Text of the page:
AI has the potential to improve efficiency and cut down costs
Furthermore, the important research outputs indicate that AI has great potential for the development of a quick, accurate, non-specialist diagnostic tool for the identification and management of childhood OME in the primary care setting and community clinics. As a result, it will provide long-term benefits to the wellbeing of children with glue ear and their families. In the meantime, the accurate, timely, efficient, equitable and patient- centred delivery will improve the capacity of ENT and Audiology services, so that they can provide more efficient and cost-effective services and avoid ‘unnecessary’ referrals. This will also cut down the waiting times for children with OME, and consequently provide economic benefits in terms of reducing service delivery cost.
Overall, the future development of low-cost AI-CDS for automated diagnosis of OME provides solutions to a number of challenges, including the shortage of specialist training and unaffordable equipment. It thereby establishes a cost-effective and sustainable hearing healthcare service model, which could be used globally, particularly in Low-and Middle-Income Countries (LMICs).
Author and funding
Dr Fei Zhao, Reader in Hearing Science, Cardiff School of Sport and Health Sciences, Cardiff Metropolitan University. He has been awarded an Artificial Intelligence in Health and Care Award, through the National Institute for Health Research (NIHR). Dr Zhao also won Global Academies and Santandar 2021 Fellowship Award. This funding enables Dr Zhao to collaborate with a world-leading scholar in this field, Professor De Wet Swanpoel from the University of Pretoria in South Africa. Professor Swanpoel also serves as the scientific advisor of an award winning digital health company, the HearX Group, which specialises in mobile health solutions for ear and hearing care. Further development and implementation of effective and non-specialist AI tools will improve accessibility and quality of global hearing healthcare for children living with hearing impairment.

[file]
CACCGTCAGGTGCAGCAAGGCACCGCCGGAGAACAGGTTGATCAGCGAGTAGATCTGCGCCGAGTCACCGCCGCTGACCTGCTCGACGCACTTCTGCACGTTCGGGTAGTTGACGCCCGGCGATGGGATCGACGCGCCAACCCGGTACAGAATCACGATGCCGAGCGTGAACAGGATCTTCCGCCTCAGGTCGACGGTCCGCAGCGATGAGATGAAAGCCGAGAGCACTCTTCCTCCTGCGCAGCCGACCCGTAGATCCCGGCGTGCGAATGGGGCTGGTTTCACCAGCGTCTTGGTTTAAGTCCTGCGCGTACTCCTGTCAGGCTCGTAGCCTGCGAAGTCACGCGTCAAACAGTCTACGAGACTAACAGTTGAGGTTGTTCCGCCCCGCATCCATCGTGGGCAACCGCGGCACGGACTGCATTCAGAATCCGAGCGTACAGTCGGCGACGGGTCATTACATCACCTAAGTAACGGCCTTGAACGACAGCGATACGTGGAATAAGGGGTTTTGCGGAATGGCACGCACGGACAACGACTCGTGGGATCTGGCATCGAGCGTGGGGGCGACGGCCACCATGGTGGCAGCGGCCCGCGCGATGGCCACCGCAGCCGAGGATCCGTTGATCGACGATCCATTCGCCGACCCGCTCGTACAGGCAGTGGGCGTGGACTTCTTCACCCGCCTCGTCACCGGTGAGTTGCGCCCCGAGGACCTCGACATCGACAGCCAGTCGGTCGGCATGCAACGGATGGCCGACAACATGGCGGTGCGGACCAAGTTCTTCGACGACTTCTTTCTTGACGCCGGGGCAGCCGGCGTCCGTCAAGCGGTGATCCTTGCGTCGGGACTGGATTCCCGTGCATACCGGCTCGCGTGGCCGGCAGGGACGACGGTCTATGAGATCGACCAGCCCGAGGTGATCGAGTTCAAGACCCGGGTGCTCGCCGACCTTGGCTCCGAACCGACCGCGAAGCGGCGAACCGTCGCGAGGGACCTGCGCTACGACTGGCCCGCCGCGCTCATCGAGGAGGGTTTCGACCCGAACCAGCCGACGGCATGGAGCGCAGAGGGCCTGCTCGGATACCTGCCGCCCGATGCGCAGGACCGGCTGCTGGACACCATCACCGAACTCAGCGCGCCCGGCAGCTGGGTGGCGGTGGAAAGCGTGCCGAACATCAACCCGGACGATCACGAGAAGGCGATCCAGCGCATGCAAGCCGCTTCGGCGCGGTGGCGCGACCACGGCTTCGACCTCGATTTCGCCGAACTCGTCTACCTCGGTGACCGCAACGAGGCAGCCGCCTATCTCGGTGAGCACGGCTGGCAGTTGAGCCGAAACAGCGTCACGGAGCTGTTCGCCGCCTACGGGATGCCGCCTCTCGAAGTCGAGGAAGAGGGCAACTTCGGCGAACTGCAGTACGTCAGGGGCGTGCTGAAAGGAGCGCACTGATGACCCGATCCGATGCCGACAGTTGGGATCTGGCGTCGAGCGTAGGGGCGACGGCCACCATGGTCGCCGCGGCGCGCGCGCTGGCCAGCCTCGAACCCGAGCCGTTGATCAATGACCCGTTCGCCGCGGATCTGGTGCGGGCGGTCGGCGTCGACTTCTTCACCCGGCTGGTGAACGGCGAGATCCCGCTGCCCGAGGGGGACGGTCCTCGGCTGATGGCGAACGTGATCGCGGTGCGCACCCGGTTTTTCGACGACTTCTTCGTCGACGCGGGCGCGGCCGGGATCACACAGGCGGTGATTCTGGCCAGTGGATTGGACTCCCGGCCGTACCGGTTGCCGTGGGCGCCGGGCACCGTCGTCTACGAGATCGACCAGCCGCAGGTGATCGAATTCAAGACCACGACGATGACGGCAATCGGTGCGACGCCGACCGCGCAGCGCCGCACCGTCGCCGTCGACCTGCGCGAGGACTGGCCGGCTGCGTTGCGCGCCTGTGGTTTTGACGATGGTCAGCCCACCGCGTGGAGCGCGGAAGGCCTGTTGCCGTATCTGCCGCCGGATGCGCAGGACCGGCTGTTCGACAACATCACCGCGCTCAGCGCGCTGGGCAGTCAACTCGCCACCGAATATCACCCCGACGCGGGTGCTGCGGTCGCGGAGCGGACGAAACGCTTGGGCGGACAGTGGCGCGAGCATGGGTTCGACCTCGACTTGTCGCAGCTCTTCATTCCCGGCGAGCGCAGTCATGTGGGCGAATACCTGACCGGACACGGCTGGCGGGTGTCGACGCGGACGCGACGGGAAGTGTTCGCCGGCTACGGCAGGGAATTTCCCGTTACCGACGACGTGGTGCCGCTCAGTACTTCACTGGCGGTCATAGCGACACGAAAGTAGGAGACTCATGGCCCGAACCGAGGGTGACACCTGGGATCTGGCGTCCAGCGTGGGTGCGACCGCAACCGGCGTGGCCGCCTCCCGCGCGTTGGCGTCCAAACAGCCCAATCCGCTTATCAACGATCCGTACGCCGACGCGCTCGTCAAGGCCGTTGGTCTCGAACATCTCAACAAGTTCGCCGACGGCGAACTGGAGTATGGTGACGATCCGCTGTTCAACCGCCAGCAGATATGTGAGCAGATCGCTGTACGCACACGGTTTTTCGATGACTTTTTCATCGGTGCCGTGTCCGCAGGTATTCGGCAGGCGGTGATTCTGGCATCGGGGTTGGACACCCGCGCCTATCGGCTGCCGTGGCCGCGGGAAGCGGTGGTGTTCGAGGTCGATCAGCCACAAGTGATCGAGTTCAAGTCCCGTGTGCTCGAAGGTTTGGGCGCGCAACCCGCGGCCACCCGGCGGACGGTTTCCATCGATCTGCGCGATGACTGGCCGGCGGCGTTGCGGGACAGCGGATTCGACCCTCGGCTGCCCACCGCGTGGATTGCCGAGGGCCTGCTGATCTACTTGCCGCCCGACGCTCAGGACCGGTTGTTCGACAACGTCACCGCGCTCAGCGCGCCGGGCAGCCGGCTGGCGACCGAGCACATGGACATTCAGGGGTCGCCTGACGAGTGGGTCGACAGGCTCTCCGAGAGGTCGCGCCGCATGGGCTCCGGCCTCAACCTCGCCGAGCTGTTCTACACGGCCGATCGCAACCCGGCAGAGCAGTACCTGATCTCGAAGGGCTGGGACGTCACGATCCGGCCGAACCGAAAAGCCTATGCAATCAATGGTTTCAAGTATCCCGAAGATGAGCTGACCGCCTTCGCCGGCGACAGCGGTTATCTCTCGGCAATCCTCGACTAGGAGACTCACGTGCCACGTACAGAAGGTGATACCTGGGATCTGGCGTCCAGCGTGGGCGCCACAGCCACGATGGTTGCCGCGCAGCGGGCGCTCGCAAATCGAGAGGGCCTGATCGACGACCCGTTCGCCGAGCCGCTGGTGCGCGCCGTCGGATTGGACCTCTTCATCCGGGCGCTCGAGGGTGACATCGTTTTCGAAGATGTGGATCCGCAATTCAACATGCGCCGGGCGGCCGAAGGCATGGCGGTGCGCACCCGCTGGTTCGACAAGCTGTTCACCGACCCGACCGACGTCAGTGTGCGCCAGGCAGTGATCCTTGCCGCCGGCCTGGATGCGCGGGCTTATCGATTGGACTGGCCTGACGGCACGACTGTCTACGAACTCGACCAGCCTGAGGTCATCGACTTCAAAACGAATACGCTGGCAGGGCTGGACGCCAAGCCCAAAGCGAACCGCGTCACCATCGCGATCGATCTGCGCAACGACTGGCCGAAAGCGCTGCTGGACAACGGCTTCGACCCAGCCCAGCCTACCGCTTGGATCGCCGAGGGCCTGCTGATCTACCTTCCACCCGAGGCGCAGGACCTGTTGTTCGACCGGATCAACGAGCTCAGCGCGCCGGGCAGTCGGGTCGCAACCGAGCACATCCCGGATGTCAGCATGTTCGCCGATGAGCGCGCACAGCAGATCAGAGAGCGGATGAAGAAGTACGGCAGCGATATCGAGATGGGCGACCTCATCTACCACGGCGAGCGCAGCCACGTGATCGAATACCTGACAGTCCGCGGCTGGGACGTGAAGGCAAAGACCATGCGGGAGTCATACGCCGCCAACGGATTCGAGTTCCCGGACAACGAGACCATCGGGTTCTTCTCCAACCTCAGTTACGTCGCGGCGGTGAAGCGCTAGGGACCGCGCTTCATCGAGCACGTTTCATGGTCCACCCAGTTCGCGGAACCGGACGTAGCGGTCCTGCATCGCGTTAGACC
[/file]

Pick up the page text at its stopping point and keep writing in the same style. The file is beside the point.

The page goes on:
- Grais, E.M., Wang, X.Y., Wang, J., Zhao, F., Jiang, W., Cai, Y.X., Zhang, L.F., Lin, Q.W, Yang, H.D., 2021, Analysing wideband absorbance immittance in normal and ears with otitis media with effusion using machine learning. Scientific Reports, 11:10643. org/10.1038/s41598-021-89588-4.
- Pichichero, M.E. and Poole, M.D., 2001. Assessing diagnostic accuracy and tympanocentesis skills in the management of otitis media. Arch Pediatr Adolesc Med. 155(10):1137-42. https://jamanetwork.com/journals/jamapediatrics/fullarticle/191139.
- Ear-nose-throat-elective-care-handbook, 2019, Transforming elective care services ear, nose and throat (ENT): Learning from the Elective Care Development Collaborative. https://www.england.nhs.uk/wp-content/uploads/2019/04/ear-nose-throat-elective-care-handbook.pdf.
- National Institute for Health and Clinical Excellence (NICE). Otitis media with effusion: Management. London: NICE; Last revised in June 2021. Available:https://cks.nice.org.uk/topics/otitis-media-with-effusion/management/management/
- Williamson, I., Benge, S., Mullee, M., 2006, Consultations for middle ear disease, antibiotic prescribing and risk factors for reattendance: a case-linked cohort study. Br J Gen Pract. 2006;56:170-175.
The development of an Artificial Intelligence system for the automated diagnosis of otitis media with effusion in children. NIHR Artificial Intelligence in Health and Care Award (AI Award 02305).